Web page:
SW:  I’ll just say also that when we’re on the road, whether we’re in Russia, Finland, the Canary Islands, or Seoul, there’s a sense of family.  Jerry and I are essentially Midwesterners from the U.S., and we have people from Holland, Russia and from all over coming together.  That’s what struck me about M-1 immediately -how warm and welcoming everybody was to me personally from the beginning.  There were big hugs all around and it’s not artificial.  You really spend time with these people on the road and it’s not like “well, I’m in Finland and I sit in the hotel and I’m going to go to the arena.” You eat meals together, you hang out together.  You feel that cohesiveness.

And I think that goes back to Vadim, where he cares about people.  It’s not just “I’m in this for the money.”  Unfortunately, over the past 15 years, for a lot of people in MMA, it’s solely about the money.  They see an opportunity and they have no real love or passion for MMA or fighting sports in general.  They see this as an opportunity to make a buck.  Where we’re not like that at all.  It’s a family and something where we’re trying to be the best we can possibly be in this organization and really build this into a worldwide MMA organization.

JT:  Is that kind of thing attracting other fighters that might already be established?  Or is M-1 looking to strictly build the international names we haven’t heard of already?

SW:  Someone who’s able to main event a pay-per-view show is probably not going to fight for a team in the M-1 Challenge.  It’s not as through Andrei Arlovski is going to fight heavyweight if we have a Team Belarus, or Josh Barnett would fight heavyweight for Team USA.

That said, Gegard Mousasi fought for Team Holland before.  Daniel Tavera, not a lot of people know about him, but I think he’s legitimately top five in the world at 205 pounds, just fought for Team Spain.  The M-1 Challenge I think is really a chance to get people to the next level.   Whether it’s Jason Jones or Kiril Sidelnikov, whom they call “Baby Fedor.”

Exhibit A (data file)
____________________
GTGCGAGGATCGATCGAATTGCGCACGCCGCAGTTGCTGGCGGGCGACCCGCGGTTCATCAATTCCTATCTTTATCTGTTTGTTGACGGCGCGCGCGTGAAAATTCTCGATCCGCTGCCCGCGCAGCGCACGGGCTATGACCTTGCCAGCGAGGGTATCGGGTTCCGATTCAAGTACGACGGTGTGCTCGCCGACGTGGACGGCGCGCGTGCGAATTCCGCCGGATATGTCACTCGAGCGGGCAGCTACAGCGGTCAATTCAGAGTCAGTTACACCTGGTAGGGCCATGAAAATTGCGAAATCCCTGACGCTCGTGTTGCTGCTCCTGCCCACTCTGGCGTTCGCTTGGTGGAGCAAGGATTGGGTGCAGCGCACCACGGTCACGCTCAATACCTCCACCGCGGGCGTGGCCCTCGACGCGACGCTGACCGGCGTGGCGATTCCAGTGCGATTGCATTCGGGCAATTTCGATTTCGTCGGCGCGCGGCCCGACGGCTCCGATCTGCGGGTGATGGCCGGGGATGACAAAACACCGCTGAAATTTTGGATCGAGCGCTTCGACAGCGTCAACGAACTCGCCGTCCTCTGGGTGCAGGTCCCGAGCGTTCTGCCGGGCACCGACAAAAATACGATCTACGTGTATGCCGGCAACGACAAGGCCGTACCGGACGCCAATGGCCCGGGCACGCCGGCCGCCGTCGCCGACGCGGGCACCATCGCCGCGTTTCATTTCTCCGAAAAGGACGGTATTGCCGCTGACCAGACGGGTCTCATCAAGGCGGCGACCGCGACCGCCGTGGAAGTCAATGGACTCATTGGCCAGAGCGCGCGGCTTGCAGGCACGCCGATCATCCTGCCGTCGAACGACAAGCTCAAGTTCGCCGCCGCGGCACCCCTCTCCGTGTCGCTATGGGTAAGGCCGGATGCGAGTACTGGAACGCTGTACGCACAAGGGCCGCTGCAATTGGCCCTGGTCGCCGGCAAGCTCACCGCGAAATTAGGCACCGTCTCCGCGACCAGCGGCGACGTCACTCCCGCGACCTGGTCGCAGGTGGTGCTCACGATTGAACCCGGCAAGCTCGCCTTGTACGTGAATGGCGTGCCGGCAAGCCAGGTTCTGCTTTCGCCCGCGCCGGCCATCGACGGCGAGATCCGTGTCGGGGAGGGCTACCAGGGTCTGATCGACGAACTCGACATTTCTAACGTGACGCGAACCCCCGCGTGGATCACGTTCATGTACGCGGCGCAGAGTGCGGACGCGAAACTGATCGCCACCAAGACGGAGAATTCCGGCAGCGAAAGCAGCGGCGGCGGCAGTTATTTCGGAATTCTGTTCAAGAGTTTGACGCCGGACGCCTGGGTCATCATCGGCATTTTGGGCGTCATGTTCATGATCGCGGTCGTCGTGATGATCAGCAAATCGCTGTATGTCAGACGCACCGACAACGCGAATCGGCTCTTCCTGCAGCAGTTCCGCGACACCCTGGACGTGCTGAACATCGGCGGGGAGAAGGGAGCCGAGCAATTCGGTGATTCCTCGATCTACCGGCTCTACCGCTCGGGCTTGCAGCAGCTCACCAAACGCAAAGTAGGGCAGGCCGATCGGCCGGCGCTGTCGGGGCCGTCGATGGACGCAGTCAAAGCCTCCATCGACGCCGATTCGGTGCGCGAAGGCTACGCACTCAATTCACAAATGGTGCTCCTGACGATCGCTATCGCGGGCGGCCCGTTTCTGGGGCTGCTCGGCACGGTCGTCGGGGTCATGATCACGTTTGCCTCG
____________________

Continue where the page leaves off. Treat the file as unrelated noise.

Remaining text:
The parallel track to that is all of the big shows that we’re doing.  For instance, the Fedor vs. Arlovski pay-per-view that’s coming up in January – Kiril is fighting Paul Buentello on the undercard.  I think he’s got a real good chance to win that fight, and if he does, it’s going to be a real coming-out for him.  That’s where I think people are going to see that M-1 is a first-class organization.

In terms of up-and-coming fighters, fighters who are maybe fighting on unknown national circuits be it in the U.S. or whatever country they live in, I think M-1 is a really viable option.   We’re airing in over 80 countries around the world.  I don’t know that the UFC offers that type of exposure globally.

JM:  Exactly.  If Dana had his way, the UFC would be in the Olympics.  Well, to make the sport into the Olympics, you need to have all the countries on board.  It has to be accepted as a worldwide sport.  And I think M-1 is paving the way for that to happen.

JT:  In essence, M-1 is developing the international scene outside of what a lot of people would argue is the hotbed of MMA, North America.

SW:  I would disagree with that.  I would say that North America is a hotbed, but it’s not the hotbed.  Come to Helsinki and see a sold-out crowd on a Wednesday night.  Look at the reaction people like Fedor and Alexander Emelianenko get walking around South Korea, or their home country in Russia.  I think the U.S. and Canada are two of the top MMA markets in the world, but I think just saying that they’re above everything else, I don’t know that it does this sport justice globally.

MMA is a sport that’s taking off in a lot of countries that people haven’t even considered.  For instance, like France and Spain.

JT:  Have they passed legalization in France yet?

SM:  Not yet, which is ironic because they’ve produced some damn good fighters.

Part II will be posted later.  M-1 Challenge can be seen on HD-Net every Friday at 5pm, with repeats throughout the weekend.  Check your local listings for airings outside the U.S.